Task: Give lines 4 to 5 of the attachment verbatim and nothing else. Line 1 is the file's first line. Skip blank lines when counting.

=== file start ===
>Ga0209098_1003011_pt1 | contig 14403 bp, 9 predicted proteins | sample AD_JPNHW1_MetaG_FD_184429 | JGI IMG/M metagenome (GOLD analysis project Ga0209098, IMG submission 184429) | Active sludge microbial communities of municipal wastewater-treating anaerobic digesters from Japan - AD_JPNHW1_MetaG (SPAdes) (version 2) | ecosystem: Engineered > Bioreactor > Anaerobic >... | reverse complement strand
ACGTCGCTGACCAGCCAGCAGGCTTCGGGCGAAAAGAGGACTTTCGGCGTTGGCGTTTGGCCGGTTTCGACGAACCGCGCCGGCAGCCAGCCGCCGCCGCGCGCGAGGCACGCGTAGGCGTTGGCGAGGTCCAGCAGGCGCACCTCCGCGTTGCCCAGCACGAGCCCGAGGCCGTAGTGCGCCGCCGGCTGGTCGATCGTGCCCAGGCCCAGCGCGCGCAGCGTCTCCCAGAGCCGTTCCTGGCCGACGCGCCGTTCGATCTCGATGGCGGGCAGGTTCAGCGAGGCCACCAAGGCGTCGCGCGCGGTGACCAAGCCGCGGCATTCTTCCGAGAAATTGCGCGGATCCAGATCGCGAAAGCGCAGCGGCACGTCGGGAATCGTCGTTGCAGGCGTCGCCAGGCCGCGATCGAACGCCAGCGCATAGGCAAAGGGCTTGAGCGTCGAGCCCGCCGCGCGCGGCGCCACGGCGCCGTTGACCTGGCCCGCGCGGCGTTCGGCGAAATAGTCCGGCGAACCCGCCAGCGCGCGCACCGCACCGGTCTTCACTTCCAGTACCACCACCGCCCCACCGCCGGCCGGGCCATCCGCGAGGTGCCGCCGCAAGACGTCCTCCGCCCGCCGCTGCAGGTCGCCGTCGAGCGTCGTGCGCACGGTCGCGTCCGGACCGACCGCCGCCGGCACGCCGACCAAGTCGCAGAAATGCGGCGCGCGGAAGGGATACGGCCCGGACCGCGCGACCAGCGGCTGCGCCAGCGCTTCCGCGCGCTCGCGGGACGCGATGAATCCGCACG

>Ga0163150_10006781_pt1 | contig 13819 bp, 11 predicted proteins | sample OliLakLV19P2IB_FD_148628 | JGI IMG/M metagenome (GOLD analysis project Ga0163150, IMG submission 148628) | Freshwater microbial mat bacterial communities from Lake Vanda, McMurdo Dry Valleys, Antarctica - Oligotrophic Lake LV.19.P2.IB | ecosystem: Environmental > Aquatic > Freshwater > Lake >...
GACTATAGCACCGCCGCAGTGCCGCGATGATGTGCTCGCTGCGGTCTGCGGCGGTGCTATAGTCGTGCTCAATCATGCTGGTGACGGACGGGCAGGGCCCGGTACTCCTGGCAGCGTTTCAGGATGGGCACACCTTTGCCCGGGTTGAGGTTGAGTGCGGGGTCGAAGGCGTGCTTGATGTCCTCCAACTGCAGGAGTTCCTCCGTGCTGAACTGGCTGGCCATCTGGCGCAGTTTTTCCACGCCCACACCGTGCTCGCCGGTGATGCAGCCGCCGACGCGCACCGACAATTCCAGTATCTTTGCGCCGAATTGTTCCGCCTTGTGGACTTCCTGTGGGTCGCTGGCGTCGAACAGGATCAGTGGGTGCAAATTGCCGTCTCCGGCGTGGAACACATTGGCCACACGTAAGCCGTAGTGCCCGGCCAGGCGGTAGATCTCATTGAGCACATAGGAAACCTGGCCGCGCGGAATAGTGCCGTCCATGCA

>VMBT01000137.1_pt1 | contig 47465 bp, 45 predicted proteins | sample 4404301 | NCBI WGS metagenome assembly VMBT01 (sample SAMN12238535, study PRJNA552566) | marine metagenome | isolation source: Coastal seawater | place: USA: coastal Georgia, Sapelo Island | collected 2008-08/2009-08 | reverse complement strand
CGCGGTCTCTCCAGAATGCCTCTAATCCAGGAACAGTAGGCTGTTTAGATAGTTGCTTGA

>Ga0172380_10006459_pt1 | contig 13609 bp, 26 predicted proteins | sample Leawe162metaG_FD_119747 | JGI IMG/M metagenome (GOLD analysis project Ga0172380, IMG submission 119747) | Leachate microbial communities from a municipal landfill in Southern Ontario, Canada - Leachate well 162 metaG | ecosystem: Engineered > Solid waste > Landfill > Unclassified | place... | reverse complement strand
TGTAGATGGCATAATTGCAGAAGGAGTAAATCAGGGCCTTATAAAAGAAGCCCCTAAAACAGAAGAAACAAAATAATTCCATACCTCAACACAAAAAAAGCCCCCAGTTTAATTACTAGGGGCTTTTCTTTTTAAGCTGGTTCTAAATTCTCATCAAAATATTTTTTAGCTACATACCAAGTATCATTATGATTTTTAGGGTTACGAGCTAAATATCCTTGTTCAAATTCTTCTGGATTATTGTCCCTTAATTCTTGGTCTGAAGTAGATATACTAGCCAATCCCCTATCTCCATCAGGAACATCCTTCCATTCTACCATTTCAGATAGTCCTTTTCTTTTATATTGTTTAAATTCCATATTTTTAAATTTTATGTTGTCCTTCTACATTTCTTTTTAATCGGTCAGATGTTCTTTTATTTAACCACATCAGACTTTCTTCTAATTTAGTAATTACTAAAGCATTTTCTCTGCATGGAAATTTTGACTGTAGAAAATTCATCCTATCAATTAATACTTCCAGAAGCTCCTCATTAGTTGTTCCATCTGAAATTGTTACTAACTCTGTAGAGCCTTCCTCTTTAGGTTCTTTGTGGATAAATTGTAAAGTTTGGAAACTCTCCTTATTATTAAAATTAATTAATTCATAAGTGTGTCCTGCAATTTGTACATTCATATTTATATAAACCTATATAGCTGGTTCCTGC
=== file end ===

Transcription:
GACTATAGCACCGCCGCAGTGCCGCGATGATGTGCTCGCTGCGGTCTGCGGCGGTGCTATAGTCGTGCTCAATCATGCTGGTGACGGACGGGCAGGGCCCGGTACTCCTGGCAGCGTTTCAGGATGGGCACACCTTTGCCCGGGTTGAGGTTGAGTGCGGGGTCGAAGGCGTGCTTGATGTCCTCCAACTGCAGGAGTTCCTCCGTGCTGAACTGGCTGGCCATCTGGCGCAGTTTTTCCACGCCCACACCGTGCTCGCCGGTGATGCAGCCGCCGACGCGCACCGACAATTCCAGTATCTTTGCGCCGAATTGTTCCGCCTTGTGGACTTCCTGTGGGTCGCTGGCGTCGAACAGGATCAGTGGGTGCAAATTGCCGTCTCCGGCGTGGAACACATTGGCCACACGTAAGCCGTAGTGCCCGGCCAGGCGGTAGATCTCATTGAGCACATAGGAAACCTGGCCGCGCGGAATAGTGCCGTCCATGCA

>VMBT01000137.1_pt1 | contig 47465 bp, 45 predicted proteins | sample 4404301 | NCBI WGS metagenome assembly VMBT01 (sample SAMN12238535, study PRJNA552566) | marine metagenome | isolation source: Coastal seawater | place: USA: coastal Georgia, Sapelo Island | collected 2008-08/2009-08 | reverse complement strand